Dan in Real Life
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98 min.
Release Date
dan in real life

Steve Carell plays Dan Burns in Dan in Real Life, a cozy comedy about family responsibility. It manages a bubbly tone despite being about a morose character. It doesn’t pretend that life is perfect or that we always get what we want, rather that we should focus on the love we have or can make in our lives. Sometimes it works out, sometimes not. And that message might be typical for knowing comedies about life (see The Royal Tenenbaums or Little Miss Sunshine), but it’s a durable one.

As a family advice columnist, Dan is a pillar of morality. He advises parents on raising healthy, loving children in healthy, loving families. We soon learn that Dan, who has been a widower for four years now, could use some parenting counsel himself. His eldest daughter Jane (Alison Pill) is seventeen and desperate for driving lessons in preparation for her behind-the-wheel exam; Dan is hesitant to teach her, claiming it’s too dangerous out there on the road. He’s barred his daughter Cara (Brittany Robertson) from seeing her true love and she hates him for it—in the temporary way all teenagers hate their parents, despite calling him a “murderer of love.” That’s two daughters down. Dan’s third, Lilly (Marlene Lawston), is his youngest, but with the help of her sisters she’s growing up a little too fast.

A trip to Dan’s annual family get-together at the home of Nana (Diane Wiest) and Poppy Burns (John Mahoney) in Rhode Island involves disallowing Jane to drive, ripping Cara away from her would-be love, and treating Lilly like she’s three. When they arrive, Dan’s daughters aren’t talking to him. His lighthearted family waves it off, happy that they’re all together again. Uncountable brothers and sisters, their children and spouses pack into Nana and Poppy’s massive, picturesque “cottage” (which is, of course, bigger than the average two-story home) with sleeping arrangements accommodating to everyone but Dan, who has to sleep in the washroom with the dryer clanging.

Just when we begin to think Dan is perhaps too lonesome and sarcastic to be capable of finding love again, he meets Marie (Juliette Binoche) in a book store. They flirt, and he convinces her to have a cup of coffee. What proceeds is one of those long conversations where people fall in love within minutes. She has to run suddenly, so he gets her number. He returns to the family reunion awestruck with love, then becoming even more awestruck when introduced to Marie, the new girlfriend of his brother Mitch (Dane Cook). Oops.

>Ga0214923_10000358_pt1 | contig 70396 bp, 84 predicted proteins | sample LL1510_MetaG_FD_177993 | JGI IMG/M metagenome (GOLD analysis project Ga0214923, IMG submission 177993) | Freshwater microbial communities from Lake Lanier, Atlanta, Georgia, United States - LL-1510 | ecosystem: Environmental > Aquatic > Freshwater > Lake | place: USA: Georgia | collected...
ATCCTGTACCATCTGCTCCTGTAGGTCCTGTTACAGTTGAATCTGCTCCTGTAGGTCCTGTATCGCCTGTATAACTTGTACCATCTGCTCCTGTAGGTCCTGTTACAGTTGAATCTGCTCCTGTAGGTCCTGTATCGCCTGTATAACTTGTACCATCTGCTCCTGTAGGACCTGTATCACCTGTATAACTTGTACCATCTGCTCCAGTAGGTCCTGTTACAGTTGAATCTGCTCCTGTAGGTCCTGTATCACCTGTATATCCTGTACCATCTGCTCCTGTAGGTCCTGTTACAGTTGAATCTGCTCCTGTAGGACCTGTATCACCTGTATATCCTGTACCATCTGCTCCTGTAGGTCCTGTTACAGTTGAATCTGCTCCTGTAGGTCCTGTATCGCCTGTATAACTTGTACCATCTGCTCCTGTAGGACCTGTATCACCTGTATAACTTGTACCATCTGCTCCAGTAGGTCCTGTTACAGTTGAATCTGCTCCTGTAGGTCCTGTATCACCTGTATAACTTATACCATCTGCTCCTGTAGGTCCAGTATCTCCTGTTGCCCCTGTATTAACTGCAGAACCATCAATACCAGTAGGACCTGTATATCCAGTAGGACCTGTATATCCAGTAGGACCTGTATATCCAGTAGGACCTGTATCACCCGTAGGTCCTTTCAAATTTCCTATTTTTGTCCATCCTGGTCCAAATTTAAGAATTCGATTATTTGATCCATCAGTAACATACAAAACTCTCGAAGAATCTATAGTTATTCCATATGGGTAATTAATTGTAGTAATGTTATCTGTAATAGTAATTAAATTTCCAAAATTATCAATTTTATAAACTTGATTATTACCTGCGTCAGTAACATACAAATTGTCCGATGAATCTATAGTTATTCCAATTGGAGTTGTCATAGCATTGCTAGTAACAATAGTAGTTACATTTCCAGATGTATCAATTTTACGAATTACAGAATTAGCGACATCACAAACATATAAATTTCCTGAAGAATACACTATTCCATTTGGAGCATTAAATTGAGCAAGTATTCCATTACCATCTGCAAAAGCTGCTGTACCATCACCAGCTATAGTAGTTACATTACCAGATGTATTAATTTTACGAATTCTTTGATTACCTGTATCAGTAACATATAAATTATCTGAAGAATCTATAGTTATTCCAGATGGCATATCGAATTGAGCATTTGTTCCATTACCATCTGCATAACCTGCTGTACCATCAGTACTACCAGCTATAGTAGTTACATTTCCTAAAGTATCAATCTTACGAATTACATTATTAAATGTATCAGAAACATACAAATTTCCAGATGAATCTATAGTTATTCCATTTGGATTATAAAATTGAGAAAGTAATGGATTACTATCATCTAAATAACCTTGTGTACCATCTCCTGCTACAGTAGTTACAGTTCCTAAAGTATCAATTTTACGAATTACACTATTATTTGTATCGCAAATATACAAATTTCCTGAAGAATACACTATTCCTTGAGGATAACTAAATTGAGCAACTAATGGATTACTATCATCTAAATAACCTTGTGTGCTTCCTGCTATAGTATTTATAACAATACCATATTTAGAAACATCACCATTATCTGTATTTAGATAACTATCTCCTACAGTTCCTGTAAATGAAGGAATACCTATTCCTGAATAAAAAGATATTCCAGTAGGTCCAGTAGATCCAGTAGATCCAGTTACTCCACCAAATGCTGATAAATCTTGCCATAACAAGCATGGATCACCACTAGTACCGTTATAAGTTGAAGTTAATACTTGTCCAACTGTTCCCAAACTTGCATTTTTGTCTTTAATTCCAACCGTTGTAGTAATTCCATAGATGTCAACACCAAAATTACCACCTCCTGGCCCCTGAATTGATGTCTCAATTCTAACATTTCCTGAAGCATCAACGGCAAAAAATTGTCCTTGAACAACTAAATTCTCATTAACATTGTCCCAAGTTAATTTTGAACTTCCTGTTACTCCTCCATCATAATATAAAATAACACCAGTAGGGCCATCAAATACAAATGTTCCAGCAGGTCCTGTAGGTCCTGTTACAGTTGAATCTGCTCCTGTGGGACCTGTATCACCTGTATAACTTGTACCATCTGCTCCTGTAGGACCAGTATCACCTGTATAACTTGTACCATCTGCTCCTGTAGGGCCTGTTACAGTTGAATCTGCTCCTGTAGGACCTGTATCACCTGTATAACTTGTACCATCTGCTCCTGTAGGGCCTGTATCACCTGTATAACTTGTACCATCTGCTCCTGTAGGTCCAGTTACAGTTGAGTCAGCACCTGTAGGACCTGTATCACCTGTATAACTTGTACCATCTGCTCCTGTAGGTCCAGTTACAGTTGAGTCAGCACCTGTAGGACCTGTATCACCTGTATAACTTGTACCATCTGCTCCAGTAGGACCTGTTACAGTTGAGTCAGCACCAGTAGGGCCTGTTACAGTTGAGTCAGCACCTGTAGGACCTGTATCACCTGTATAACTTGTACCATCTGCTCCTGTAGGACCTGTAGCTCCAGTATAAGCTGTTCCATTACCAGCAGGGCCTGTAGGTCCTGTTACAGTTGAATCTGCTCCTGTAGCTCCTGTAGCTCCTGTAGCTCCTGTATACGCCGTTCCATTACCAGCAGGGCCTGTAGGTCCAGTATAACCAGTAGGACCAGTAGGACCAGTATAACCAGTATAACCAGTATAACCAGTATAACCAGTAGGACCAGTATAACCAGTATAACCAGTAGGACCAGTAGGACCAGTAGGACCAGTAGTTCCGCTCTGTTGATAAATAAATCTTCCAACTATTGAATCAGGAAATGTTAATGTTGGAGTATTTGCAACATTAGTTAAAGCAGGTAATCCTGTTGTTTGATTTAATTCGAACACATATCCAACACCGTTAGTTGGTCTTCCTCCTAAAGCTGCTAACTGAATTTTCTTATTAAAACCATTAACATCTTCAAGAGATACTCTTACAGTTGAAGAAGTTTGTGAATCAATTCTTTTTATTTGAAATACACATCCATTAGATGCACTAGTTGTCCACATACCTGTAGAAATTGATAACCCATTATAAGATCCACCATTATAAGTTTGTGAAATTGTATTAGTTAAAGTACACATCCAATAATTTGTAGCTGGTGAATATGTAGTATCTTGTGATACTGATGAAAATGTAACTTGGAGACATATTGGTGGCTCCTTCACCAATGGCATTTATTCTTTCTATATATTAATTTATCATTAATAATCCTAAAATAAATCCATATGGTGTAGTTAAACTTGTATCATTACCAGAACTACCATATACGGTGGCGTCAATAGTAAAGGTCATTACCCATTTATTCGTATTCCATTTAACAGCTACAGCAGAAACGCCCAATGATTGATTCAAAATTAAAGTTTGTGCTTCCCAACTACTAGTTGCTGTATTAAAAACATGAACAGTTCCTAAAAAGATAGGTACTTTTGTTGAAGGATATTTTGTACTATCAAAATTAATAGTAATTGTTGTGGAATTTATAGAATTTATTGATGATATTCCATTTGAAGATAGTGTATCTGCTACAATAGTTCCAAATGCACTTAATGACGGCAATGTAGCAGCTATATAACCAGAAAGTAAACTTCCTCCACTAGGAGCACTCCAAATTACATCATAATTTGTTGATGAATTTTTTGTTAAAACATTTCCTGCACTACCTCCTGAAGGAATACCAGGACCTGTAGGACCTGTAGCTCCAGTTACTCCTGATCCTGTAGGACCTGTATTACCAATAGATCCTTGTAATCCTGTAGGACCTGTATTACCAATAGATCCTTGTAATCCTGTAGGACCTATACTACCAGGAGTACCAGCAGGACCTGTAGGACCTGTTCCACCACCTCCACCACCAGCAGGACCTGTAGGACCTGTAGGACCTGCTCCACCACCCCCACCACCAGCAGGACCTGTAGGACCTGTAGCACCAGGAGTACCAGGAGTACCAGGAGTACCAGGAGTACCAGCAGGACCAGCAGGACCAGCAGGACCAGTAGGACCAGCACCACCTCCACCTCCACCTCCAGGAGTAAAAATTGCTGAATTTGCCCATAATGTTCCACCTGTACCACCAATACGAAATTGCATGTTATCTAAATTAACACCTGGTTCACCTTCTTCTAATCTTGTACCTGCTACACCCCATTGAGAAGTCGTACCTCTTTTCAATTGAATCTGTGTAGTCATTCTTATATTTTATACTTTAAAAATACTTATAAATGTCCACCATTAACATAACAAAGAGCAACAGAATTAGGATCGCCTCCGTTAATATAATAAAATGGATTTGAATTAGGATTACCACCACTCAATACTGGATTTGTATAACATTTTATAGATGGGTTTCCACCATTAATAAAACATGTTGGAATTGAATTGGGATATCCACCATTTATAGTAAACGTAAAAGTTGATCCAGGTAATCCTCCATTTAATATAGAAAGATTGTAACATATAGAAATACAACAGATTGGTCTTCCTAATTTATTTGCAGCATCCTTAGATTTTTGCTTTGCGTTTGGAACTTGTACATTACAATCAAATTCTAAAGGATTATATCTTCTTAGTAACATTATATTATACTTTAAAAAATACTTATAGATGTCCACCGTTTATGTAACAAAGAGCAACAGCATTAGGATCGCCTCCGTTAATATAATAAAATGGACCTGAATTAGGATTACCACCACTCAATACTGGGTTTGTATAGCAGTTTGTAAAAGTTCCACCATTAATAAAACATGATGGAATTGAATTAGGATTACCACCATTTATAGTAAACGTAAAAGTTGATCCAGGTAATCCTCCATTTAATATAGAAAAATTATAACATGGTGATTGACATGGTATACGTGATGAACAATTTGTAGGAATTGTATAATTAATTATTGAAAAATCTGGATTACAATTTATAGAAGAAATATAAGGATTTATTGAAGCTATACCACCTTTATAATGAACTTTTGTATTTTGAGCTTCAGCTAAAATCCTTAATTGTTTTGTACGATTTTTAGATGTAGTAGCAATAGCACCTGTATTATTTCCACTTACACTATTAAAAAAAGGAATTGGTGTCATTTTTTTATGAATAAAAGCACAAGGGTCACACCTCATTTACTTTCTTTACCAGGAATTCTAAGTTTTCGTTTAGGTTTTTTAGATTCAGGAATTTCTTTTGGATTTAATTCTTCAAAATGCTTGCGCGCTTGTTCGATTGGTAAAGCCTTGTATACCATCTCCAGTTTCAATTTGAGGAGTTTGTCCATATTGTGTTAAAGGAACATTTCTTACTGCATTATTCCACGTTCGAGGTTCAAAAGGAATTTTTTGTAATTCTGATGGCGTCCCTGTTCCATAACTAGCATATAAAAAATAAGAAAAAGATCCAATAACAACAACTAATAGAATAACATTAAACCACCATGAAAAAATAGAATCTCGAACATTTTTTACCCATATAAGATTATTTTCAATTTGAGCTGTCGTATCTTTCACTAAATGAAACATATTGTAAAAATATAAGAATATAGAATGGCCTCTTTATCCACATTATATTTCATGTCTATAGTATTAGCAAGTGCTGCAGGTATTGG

Peter Hedges wrote and directed the film; his past work includes the novel and screenplay for What’s Eating Gilbert Grape. Families would seem to be his specialty, specifically dysfunctional ones. But there are no shut-ins or tragedies in Dan is Real Life; our biggest bummer is Dan’s glumness. Like Hedges’ other work, this is a comedy of errors. Dan and Marie desperately try to make each other jealous, getting closer and closer, all the time maintaining that their initial meeting never occurred. I was reminded of Meet the Parents, as the comedy plays out in a Why is he doing this! way. Dan behaves incalculably bad when he sees Mitch and Marie touching or wooing each other; he’s unable to control his envy and sexual frustration, which, after four years of being alone, peeks in what appears to be a hopeless romantic quandary. If Marie were with any other man, certainly there would be no dilemma, but since Marie is with Mitch.

Carell has been hit-and-miss in movies thus far. I loved his nuanced, quiet, sarcastic performance in Little Miss Sunshine; but Evan Almighty was one of the most god-awful pieces of commercial dreck I’ve seen in years. Dan’s languished, hushed cynicism is perfectly suited to Carell’s strengths. I think in extroverted roles, Carell is too hammy—he recalls the worse parts of Jim Carrey-type overacting. When he turns the volume down and allows his biting humor to be whispered in your ear rather than shouted through a bullhorn into your face, he can be quite good.

There’s also tenderness here, since the family seems to take Dan’s increasing frustration with a grain of salt. They’re loving enough that we know even his daughters, who are ignored throughout Dan’s ravenous escapade to capture Marie for his own, will excuse him. It’s those accepting, tolerant moments where Hedges succeeds in making The Burns Family our own for 96-minutes, achieved via sometimes hokey plot developments and resolutions, which are quickly forgiven after an authentic laugh. Dan in Real Life manages warmth, humor, and perhaps a more positive outlook than Hedges’ other pictures.

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